Thursday, 30 April 2015

A Dream?

Early spring on Blacka is a time when we might have believed we were in a place reserved for nature. Logging operations including destruction of mature trees mean those experiences are rarer in recent years. There should be a way of making an easy distinction between a 'nature reserve' as defined by the industry and a place reserved for nature as most of us would understand it.

Now we are about to have the return of serious farming which knocks all ideas of being in a natural place for six. Cows to be on Blacka by the end of April? Sheep to return to their wildflower eating duties after the lambing?

So much for nature. It does not have to be just a dream.

Wednesday, 29 April 2015

Friday, 24 April 2015

New Leaves and Warblers

Together with the singing it says April.

Thursday, 23 April 2015


          "I'll be a park, and thou shalt be my deer"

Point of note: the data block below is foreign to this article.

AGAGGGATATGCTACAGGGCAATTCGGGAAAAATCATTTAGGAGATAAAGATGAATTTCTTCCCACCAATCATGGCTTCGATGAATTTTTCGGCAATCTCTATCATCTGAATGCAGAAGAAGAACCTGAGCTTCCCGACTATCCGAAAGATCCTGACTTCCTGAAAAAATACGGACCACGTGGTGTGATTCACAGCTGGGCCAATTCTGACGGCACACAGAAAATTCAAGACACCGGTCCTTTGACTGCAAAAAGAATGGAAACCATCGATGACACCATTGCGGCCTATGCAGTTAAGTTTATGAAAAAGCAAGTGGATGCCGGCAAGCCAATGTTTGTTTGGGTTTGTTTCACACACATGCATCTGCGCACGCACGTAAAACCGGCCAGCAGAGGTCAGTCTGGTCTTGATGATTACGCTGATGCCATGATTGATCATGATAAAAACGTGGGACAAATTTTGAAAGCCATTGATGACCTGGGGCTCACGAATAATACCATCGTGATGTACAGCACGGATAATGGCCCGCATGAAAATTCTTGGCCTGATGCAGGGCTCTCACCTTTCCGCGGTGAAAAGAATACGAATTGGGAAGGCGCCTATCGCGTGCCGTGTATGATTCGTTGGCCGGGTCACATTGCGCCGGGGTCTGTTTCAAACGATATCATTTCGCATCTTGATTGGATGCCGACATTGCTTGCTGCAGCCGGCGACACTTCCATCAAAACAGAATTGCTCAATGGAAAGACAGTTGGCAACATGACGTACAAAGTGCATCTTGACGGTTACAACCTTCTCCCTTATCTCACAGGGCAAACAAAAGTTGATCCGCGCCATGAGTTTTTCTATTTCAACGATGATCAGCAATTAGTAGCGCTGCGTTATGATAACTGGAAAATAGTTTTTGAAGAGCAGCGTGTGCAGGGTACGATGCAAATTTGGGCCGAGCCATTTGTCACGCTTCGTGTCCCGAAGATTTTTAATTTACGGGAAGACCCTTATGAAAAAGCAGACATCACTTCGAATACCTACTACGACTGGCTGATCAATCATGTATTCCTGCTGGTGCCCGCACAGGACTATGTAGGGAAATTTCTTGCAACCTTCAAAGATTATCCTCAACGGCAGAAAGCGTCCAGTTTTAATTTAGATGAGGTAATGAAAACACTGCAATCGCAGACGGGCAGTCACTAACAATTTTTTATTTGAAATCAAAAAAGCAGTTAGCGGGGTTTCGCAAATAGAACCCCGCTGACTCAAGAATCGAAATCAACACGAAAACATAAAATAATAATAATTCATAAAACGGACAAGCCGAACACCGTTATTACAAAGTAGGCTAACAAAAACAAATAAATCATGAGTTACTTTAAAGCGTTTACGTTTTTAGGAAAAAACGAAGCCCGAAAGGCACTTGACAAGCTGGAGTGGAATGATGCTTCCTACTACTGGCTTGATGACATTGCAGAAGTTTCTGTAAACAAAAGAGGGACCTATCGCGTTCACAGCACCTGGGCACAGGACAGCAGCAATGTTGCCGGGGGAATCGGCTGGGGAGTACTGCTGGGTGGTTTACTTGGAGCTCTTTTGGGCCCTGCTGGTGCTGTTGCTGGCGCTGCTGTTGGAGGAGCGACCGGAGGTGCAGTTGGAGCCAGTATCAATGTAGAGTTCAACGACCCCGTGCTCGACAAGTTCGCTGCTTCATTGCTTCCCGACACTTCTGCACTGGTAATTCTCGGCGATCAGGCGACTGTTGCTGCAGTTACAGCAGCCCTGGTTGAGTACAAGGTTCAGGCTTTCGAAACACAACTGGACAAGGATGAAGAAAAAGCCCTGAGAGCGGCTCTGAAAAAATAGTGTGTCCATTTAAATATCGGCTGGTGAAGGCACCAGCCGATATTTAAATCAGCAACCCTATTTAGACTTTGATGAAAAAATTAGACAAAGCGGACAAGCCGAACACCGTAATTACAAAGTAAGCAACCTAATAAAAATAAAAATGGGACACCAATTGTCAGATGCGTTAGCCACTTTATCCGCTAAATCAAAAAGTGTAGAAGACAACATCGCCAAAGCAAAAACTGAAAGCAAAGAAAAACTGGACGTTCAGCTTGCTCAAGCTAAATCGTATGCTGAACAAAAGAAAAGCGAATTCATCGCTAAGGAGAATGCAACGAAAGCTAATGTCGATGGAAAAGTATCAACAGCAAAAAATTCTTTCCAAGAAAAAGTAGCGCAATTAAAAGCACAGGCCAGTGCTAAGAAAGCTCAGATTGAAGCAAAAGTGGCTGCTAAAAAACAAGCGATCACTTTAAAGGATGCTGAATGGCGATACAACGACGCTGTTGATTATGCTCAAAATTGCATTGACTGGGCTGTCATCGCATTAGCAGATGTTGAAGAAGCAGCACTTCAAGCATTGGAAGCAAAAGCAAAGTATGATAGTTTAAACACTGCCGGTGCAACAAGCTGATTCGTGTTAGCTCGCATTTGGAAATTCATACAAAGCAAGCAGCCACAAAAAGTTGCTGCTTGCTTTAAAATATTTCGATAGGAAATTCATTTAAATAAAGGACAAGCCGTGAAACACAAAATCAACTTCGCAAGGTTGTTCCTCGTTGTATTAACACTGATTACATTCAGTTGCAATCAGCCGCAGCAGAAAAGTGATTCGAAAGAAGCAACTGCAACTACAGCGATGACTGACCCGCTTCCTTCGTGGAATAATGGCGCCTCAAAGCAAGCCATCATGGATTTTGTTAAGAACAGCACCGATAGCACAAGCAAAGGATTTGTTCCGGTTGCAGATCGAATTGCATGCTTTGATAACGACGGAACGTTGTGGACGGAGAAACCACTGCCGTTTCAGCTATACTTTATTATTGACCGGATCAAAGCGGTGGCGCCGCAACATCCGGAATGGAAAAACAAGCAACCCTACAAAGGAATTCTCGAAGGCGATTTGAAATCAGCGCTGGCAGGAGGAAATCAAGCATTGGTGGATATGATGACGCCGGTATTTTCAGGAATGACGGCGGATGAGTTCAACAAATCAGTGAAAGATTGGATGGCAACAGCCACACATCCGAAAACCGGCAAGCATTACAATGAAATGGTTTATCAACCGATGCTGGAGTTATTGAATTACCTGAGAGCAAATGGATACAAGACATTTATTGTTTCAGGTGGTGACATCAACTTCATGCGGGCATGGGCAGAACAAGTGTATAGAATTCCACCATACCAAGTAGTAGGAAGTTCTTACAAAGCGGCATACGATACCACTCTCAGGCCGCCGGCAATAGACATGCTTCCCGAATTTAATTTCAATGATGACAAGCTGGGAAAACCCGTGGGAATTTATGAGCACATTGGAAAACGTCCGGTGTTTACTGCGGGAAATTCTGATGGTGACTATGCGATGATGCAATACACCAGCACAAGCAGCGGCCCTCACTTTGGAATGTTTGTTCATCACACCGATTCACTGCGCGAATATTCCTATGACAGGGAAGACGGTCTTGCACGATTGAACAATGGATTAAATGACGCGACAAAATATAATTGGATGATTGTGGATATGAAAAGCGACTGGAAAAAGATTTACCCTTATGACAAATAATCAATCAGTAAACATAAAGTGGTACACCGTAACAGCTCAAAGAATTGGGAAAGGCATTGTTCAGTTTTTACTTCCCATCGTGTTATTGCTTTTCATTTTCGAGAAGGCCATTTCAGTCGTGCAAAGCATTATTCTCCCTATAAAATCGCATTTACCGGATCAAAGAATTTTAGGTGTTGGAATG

On 23rd April, Shakespeare's birthday, these deer obliged.

'Fondling,' she saith, 'since I have hemm'd thee here
Within the circuit of this ivory pale,
I'll be a park, and thou shalt be my deer;
Feed where thou wilt, on mountain or in dale:
Graze on my lips; and if those hills be dry,
Stray lower, where the pleasant fountains lie.
Within this limit is relief enough,
Sweet bottom-grass and high delightful plain,
Round rising hillocks, brakes obscure and rough,
To shelter thee from tempest and from rain
Then be my deer, since I am such a park;
No dog shall rouse thee, though a thousand bark.'
From Venus and Adonis*, Shakespeare, born 23rd April 1564

More pictures of roe deer taken 23rd April.